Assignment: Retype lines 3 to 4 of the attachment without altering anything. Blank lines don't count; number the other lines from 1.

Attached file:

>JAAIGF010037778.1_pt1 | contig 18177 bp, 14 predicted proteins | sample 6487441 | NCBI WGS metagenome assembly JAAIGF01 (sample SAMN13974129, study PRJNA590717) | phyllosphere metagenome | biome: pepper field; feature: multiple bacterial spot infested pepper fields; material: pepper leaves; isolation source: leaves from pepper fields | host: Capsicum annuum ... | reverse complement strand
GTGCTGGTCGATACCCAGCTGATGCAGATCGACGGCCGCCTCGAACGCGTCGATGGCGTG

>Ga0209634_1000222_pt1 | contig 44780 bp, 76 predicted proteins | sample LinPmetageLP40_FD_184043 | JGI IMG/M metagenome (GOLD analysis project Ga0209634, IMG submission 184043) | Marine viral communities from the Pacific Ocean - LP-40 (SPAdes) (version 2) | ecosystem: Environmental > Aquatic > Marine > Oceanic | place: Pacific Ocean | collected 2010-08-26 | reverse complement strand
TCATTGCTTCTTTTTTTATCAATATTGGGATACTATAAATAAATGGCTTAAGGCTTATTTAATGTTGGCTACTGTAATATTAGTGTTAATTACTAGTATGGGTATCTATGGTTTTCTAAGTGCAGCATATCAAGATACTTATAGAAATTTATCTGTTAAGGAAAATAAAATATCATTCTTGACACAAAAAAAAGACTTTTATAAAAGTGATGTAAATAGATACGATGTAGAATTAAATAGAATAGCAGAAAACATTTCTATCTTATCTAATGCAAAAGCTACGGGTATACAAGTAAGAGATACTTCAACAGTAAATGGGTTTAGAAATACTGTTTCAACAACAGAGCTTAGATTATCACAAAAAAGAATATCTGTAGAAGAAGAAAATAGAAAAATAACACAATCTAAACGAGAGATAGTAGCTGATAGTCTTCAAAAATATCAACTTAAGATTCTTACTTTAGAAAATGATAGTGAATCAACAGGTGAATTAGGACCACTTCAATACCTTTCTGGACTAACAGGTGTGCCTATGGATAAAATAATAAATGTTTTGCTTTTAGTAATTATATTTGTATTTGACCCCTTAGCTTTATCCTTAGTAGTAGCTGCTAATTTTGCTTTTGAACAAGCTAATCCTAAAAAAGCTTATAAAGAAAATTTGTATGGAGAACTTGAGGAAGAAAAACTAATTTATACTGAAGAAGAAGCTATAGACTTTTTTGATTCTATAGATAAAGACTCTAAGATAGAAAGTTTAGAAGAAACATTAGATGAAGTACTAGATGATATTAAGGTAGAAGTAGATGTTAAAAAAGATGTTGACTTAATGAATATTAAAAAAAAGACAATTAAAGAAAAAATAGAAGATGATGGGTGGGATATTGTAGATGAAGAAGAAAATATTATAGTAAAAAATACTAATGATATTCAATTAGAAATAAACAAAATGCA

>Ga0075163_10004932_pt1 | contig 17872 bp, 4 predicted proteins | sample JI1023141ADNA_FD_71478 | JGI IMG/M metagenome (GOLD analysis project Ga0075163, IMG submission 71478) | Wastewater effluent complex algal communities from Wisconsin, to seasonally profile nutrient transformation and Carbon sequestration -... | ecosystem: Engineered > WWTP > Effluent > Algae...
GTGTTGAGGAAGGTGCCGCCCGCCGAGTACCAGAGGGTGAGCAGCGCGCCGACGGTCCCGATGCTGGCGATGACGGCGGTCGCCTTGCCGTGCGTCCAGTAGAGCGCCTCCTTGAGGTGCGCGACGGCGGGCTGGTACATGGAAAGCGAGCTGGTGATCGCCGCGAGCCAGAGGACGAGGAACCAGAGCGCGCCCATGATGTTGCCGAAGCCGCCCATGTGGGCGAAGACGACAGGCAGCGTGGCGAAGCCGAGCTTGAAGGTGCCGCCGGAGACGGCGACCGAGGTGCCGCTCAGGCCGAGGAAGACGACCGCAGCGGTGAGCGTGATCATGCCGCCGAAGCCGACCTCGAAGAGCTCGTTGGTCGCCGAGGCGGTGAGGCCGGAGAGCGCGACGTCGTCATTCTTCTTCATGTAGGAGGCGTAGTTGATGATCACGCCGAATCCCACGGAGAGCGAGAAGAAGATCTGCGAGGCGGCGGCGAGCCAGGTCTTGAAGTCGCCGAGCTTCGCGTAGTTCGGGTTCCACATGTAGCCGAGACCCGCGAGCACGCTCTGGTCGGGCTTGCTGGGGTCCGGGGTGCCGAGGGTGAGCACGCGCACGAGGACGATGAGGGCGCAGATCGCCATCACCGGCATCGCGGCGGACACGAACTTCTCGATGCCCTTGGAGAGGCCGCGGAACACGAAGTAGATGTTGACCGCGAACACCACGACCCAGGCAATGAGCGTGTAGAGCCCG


>Ga0209634_1000222_pt1 | contig 44780 bp, 76 predicted proteins | sample LinPmetageLP40_FD_184043 | JGI IMG/M metagenome (GOLD analysis project Ga0209634, IMG submission 184043) | Marine viral communities from the Pacific Ocean - LP-40 (SPAdes) (version 2) | ecosystem: Environmental > Aquatic > Marine > Oceanic | place: Pacific Ocean | collected 2010-08-26 | reverse complement strand
TCATTGCTTCTTTTTTTATCAATATTGGGATACTATAAATAAATGGCTTAAGGCTTATTTAATGTTGGCTACTGTAATATTAGTGTTAATTACTAGTATGGGTATCTATGGTTTTCTAAGTGCAGCATATCAAGATACTTATAGAAATTTATCTGTTAAGGAAAATAAAATATCATTCTTGACACAAAAAAAAGACTTTTATAAAAGTGATGTAAATAGATACGATGTAGAATTAAATAGAATAGCAGAAAACATTTCTATCTTATCTAATGCAAAAGCTACGGGTATACAAGTAAGAGATACTTCAACAGTAAATGGGTTTAGAAATACTGTTTCAACAACAGAGCTTAGATTATCACAAAAAAGAATATCTGTAGAAGAAGAAAATAGAAAAATAACACAATCTAAACGAGAGATAGTAGCTGATAGTCTTCAAAAATATCAACTTAAGATTCTTACTTTAGAAAATGATAGTGAATCAACAGGTGAATTAGGACCACTTCAATACCTTTCTGGACTAACAGGTGTGCCTATGGATAAAATAATAAATGTTTTGCTTTTAGTAATTATATTTGTATTTGACCCCTTAGCTTTATCCTTAGTAGTAGCTGCTAATTTTGCTTTTGAACAAGCTAATCCTAAAAAAGCTTATAAAGAAAATTTGTATGGAGAACTTGAGGAAGAAAAACTAATTTATACTGAAGAAGAAGCTATAGACTTTTTTGATTCTATAGATAAAGACTCTAAGATAGAAAGTTTAGAAGAAACATTAGATGAAGTACTAGATGATATTAAGGTAGAAGTAGATGTTAAAAAAGATGTTGACTTAATGAATATTAAAAAAAAGACAATTAAAGAAAAAATAGAAGATGATGGGTGGGATATTGTAGATGAAGAAGAAAATATTATAGTAAAAAATACTAATGATATTCAATTAGAAATAAACAAAATGCA